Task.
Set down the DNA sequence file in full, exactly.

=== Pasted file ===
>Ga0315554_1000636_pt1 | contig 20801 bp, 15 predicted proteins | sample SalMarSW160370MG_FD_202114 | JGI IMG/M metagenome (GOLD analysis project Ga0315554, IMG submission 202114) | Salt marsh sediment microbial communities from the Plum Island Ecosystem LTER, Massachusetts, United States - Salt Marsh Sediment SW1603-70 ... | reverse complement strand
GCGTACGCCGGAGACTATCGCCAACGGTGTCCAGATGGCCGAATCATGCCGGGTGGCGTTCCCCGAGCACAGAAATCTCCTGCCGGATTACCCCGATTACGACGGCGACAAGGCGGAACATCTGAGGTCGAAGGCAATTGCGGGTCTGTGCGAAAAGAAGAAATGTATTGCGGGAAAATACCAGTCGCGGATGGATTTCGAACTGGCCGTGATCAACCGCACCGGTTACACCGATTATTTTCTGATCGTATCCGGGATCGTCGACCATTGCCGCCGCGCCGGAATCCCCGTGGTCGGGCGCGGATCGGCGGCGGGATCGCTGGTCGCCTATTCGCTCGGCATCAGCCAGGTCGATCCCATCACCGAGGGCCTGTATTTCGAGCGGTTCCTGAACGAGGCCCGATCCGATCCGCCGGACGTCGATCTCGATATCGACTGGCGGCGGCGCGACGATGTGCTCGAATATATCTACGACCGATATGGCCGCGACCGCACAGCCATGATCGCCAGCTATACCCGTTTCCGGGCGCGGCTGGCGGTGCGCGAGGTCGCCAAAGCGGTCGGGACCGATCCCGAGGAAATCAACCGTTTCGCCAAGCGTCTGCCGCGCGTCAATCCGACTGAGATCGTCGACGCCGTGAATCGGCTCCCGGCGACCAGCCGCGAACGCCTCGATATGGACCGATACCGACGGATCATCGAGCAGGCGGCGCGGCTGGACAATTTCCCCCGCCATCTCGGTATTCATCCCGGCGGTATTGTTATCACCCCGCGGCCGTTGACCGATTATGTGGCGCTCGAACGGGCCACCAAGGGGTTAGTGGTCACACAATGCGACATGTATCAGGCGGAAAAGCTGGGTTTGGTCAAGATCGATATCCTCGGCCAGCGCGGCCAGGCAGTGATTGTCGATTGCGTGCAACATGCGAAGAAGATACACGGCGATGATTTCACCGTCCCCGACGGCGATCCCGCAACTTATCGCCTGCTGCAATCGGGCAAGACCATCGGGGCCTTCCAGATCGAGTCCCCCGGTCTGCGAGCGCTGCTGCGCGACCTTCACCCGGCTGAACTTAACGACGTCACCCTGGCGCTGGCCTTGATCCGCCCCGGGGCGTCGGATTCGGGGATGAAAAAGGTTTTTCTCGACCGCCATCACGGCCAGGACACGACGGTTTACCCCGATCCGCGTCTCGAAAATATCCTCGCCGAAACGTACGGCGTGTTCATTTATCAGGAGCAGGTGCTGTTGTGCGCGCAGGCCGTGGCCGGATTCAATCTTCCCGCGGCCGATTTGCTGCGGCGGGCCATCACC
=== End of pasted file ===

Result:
>Ga0315554_1000636_pt1 | contig 20801 bp, 15 predicted proteins | sample SalMarSW160370MG_FD_202114 | JGI IMG/M metagenome (GOLD analysis project Ga0315554, IMG submission 202114) | Salt marsh sediment microbial communities from the Plum Island Ecosystem LTER, Massachusetts, United States - Salt Marsh Sediment SW1603-70 ... | reverse complement strand
GCGTACGCCGGAGACTATCGCCAACGGTGTCCAGATGGCCGAATCATGCCGGGTGGCGTTCCCCGAGCACAGAAATCTCCTGCCGGATTACCCCGATTACGACGGCGACAAGGCGGAACATCTGAGGTCGAAGGCAATTGCGGGTCTGTGCGAAAAGAAGAAATGTATTGCGGGAAAATACCAGTCGCGGATGGATTTCGAACTGGCCGTGATCAACCGCACCGGTTACACCGATTATTTTCTGATCGTATCCGGGATCGTCGACCATTGCCGCCGCGCCGGAATCCCCGTGGTCGGGCGCGGATCGGCGGCGGGATCGCTGGTCGCCTATTCGCTCGGCATCAGCCAGGTCGATCCCATCACCGAGGGCCTGTATTTCGAGCGGTTCCTGAACGAGGCCCGATCCGATCCGCCGGACGTCGATCTCGATATCGACTGGCGGCGGCGCGACGATGTGCTCGAATATATCTACGACCGATATGGCCGCGACCGCACAGCCATGATCGCCAGCTATACCCGTTTCCGGGCGCGGCTGGCGGTGCGCGAGGTCGCCAAAGCGGTCGGGACCGATCCCGAGGAAATCAACCGTTTCGCCAAGCGTCTGCCGCGCGTCAATCCGACTGAGATCGTCGACGCCGTGAATCGGCTCCCGGCGACCAGCCGCGAACGCCTCGATATGGACCGATACCGACGGATCATCGAGCAGGCGGCGCGGCTGGACAATTTCCCCCGCCATCTCGGTATTCATCCCGGCGGTATTGTTATCACCCCGCGGCCGTTGACCGATTATGTGGCGCTCGAACGGGCCACCAAGGGGTTAGTGGTCACACAATGCGACATGTATCAGGCGGAAAAGCTGGGTTTGGTCAAGATCGATATCCTCGGCCAGCGCGGCCAGGCAGTGATTGTCGATTGCGTGCAACATGCGAAGAAGATACACGGCGATGATTTCACCGTCCCCGACGGCGATCCCGCAACTTATCGCCTGCTGCAATCGGGCAAGACCATCGGGGCCTTCCAGATCGAGTCCCCCGGTCTGCGAGCGCTGCTGCGCGACCTTCACCCGGCTGAACTTAACGACGTCACCCTGGCGCTGGCCTTGATCCGCCCCGGGGCGTCGGATTCGGGGATGAAAAAGGTTTTTCTCGACCGCCATCACGGCCAGGACACGACGGTTTACCCCGATCCGCGTCTCGAAAATATCCTCGCCGAAACGTACGGCGTGTTCATTTATCAGGAGCAGGTGCTGTTGTGCGCGCAGGCCGTGGCCGGATTCAATCTTCCCGCGGCCGATTTGCTGCGGCGGGCCATCACC